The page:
Thus ends my forum experience. Feel free to insert your "good-riddance" replies now. I appreciate your thoughts, and while my opinion on spec work remains as it was taught to me over 20 years ago, I do enjoy the back and forth.
I have no strong alliance with DO beyond being a satisfied customer
Nor have they brought me success;-) That is pretty funny assumption..but then you have made various assumptions which are simply false about DO ..so no surprises there;
There is no "good riddance" reply..just an observation
I enganged you in the content of your comment. If you were interested in discussing work on spec and the changes in the industry and where Design Outpost fits in..you would probably have begun interesting discussion here with people on both "sides" of the issue participating.
But regardless of your "intent" here are the facts
1. You wrote to every partner of DO telling them you would not patronize them or their sites if they did not disassociate with Design Outpost
2. You came here and made 4 posts all against Design Outpost
3. When I provided well reasoned commentary on the Design Outpost business model based on my own experience in web development work and consulting you did not respond to the arguments I made..but rather implied a "close relationship" to Design Outpost
In fact when another member took offense at your approach and questioned your credentials..you might have noticed that I spoke against his attacks on _you_as well.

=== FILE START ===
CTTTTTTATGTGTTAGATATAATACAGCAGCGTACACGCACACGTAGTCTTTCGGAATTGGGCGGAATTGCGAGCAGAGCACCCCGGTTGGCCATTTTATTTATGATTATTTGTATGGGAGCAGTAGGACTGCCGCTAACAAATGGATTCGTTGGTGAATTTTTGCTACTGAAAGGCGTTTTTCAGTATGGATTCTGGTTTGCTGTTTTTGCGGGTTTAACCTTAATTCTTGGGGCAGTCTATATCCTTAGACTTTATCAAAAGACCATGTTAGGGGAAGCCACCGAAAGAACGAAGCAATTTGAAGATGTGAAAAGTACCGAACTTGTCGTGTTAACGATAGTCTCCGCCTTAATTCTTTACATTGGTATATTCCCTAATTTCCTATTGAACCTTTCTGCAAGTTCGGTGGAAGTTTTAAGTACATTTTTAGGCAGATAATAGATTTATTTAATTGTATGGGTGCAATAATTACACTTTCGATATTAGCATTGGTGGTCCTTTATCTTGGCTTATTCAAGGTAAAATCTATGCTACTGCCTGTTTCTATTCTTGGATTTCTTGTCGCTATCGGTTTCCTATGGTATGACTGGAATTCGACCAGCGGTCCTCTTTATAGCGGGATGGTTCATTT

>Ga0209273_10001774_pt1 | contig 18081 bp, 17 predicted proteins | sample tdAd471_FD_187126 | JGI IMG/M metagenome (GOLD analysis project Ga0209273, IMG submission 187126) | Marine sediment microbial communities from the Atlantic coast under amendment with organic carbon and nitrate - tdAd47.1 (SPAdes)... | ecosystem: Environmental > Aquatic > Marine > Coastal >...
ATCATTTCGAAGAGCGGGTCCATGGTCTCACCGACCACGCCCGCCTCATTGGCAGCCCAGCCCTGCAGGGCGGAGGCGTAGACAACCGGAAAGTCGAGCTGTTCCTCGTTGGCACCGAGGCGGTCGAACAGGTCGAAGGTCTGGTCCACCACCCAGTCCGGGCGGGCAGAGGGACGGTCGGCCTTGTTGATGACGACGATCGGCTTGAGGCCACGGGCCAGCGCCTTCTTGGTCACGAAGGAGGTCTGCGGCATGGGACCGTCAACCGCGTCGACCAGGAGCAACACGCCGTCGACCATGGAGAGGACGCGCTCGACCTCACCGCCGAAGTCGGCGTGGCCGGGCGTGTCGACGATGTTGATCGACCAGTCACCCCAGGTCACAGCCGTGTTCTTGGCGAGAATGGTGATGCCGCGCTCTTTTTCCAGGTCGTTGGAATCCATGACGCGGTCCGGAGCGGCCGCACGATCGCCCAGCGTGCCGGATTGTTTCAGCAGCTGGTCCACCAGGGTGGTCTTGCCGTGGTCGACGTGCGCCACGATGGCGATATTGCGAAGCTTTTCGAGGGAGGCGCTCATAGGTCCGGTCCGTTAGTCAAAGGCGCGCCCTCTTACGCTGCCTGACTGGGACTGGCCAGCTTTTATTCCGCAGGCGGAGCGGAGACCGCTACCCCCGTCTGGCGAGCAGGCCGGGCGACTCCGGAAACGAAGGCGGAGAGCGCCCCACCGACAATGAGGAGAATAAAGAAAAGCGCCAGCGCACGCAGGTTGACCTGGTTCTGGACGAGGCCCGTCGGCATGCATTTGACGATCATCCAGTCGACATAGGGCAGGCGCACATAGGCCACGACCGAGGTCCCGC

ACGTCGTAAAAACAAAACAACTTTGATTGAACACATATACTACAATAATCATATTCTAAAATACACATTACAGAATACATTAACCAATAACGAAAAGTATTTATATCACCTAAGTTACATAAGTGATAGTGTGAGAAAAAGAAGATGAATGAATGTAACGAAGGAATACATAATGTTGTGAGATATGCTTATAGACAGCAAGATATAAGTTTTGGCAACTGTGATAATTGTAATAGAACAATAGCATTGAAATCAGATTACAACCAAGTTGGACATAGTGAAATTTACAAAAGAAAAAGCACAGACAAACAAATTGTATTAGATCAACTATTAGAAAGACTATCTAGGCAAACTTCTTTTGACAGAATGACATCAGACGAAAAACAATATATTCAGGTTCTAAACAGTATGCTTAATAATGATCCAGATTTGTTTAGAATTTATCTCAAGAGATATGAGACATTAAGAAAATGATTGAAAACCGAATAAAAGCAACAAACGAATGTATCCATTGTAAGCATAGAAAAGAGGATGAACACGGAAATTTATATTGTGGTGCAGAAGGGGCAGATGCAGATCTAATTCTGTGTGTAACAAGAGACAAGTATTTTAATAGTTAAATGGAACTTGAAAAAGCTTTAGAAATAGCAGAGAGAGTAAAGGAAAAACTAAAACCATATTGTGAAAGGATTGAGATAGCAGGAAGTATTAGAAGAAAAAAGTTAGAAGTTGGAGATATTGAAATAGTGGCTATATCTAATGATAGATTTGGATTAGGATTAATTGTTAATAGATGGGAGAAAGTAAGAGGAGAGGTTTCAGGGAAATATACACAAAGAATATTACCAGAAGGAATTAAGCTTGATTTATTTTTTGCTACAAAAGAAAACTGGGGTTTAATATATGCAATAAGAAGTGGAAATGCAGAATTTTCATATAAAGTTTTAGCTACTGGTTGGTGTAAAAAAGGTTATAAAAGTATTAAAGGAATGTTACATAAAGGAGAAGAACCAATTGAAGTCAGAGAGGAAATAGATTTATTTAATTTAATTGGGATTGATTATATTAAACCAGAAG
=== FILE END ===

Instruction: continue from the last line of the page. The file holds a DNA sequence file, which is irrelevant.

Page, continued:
Had you then really engaged in the issue instead of seeking more publicity for your "cause" you could well have gained a good deal of respect in this community from both those who agree and who disagree.
This is not 20 years ago. Problems with spec work from that time may or may not apply to the current situation in general..or to Design Outpost
My post suggests that infact Design Outpost presents a very different business model than either the traditional freelance, on spec or design firm models. And it gives some reasons for
I am not surpised that you had no interest in engaging in a dialogue about the future design. As you state you really had no interest in this particular community except to air your view
So sorry we did not give you the response you hoped to receive and forgive me for not seeing that your credentials put you in a better position to assess trends than those credentials and years of experience others here my have.
So Yes, by all means wipe the sand from your sandles and find another audience
Unless your willing to sit down here withthe rest of us non divine beings and have a real conversation ;-)